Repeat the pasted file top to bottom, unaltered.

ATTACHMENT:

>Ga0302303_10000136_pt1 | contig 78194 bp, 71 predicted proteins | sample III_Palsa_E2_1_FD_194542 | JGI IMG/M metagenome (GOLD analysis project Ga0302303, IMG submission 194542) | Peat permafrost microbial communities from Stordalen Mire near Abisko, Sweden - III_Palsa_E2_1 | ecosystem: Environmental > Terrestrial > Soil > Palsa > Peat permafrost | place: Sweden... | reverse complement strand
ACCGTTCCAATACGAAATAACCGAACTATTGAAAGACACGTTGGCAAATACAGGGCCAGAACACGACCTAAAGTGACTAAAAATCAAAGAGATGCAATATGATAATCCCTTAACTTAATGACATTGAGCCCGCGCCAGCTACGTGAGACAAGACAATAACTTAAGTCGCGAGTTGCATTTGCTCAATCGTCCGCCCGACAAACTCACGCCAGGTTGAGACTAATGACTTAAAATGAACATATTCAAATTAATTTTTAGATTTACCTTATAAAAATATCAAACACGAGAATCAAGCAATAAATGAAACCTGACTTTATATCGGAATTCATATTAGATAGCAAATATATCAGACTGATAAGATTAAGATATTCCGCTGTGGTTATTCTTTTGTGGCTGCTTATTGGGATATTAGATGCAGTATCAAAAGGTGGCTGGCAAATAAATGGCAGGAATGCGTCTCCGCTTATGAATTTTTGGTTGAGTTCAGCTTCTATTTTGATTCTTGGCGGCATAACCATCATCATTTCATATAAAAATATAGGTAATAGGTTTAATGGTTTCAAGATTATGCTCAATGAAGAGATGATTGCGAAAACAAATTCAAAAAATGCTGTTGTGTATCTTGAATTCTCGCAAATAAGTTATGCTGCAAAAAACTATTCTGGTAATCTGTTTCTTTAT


>Ga0302303_10000136_pt1 | contig 78194 bp, 71 predicted proteins | sample III_Palsa_E2_1_FD_194542 | JGI IMG/M metagenome (GOLD analysis project Ga0302303, IMG submission 194542) | Peat permafrost microbial communities from Stordalen Mire near Abisko, Sweden - III_Palsa_E2_1 | ecosystem: Environmental > Terrestrial > Soil > Palsa > Peat permafrost | place: Sweden... | reverse complement strand
ACCGTTCCAATACGAAATAACCGAACTATTGAAAGACACGTTGGCAAATACAGGGCCAGAACACGACCTAAAGTGACTAAAAATCAAAGAGATGCAATATGATAATCCCTTAACTTAATGACATTGAGCCCGCGCCAGCTACGTGAGACAAGACAATAACTTAAGTCGCGAGTTGCATTTGCTCAATCGTCCGCCCGACAAACTCACGCCAGGTTGAGACTAATGACTTAAAATGAACATATTCAAATTAATTTTTAGATTTACCTTATAAAAATATCAAACACGAGAATCAAGCAATAAATGAAACCTGACTTTATATCGGAATTCATATTAGATAGCAAATATATCAGACTGATAAGATTAAGATATTCCGCTGTGGTTATTCTTTTGTGGCTGCTTATTGGGATATTAGATGCAGTATCAAAAGGTGGCTGGCAAATAAATGGCAGGAATGCGTCTCCGCTTATGAATTTTTGGTTGAGTTCAGCTTCTATTTTGATTCTTGGCGGCATAACCATCATCATTTCATATAAAAATATAGGTAATAGGTTTAATGGTTTCAAGATTATGCTCAATGAAGAGATGATTGCGAAAACAAATTCAAAAAATGCTGTTGTGTATCTTGAATTCTCGCAAATAAGTTATGCTGCAAAAAACTATTCTGGTAATCTGTTTCTTTAT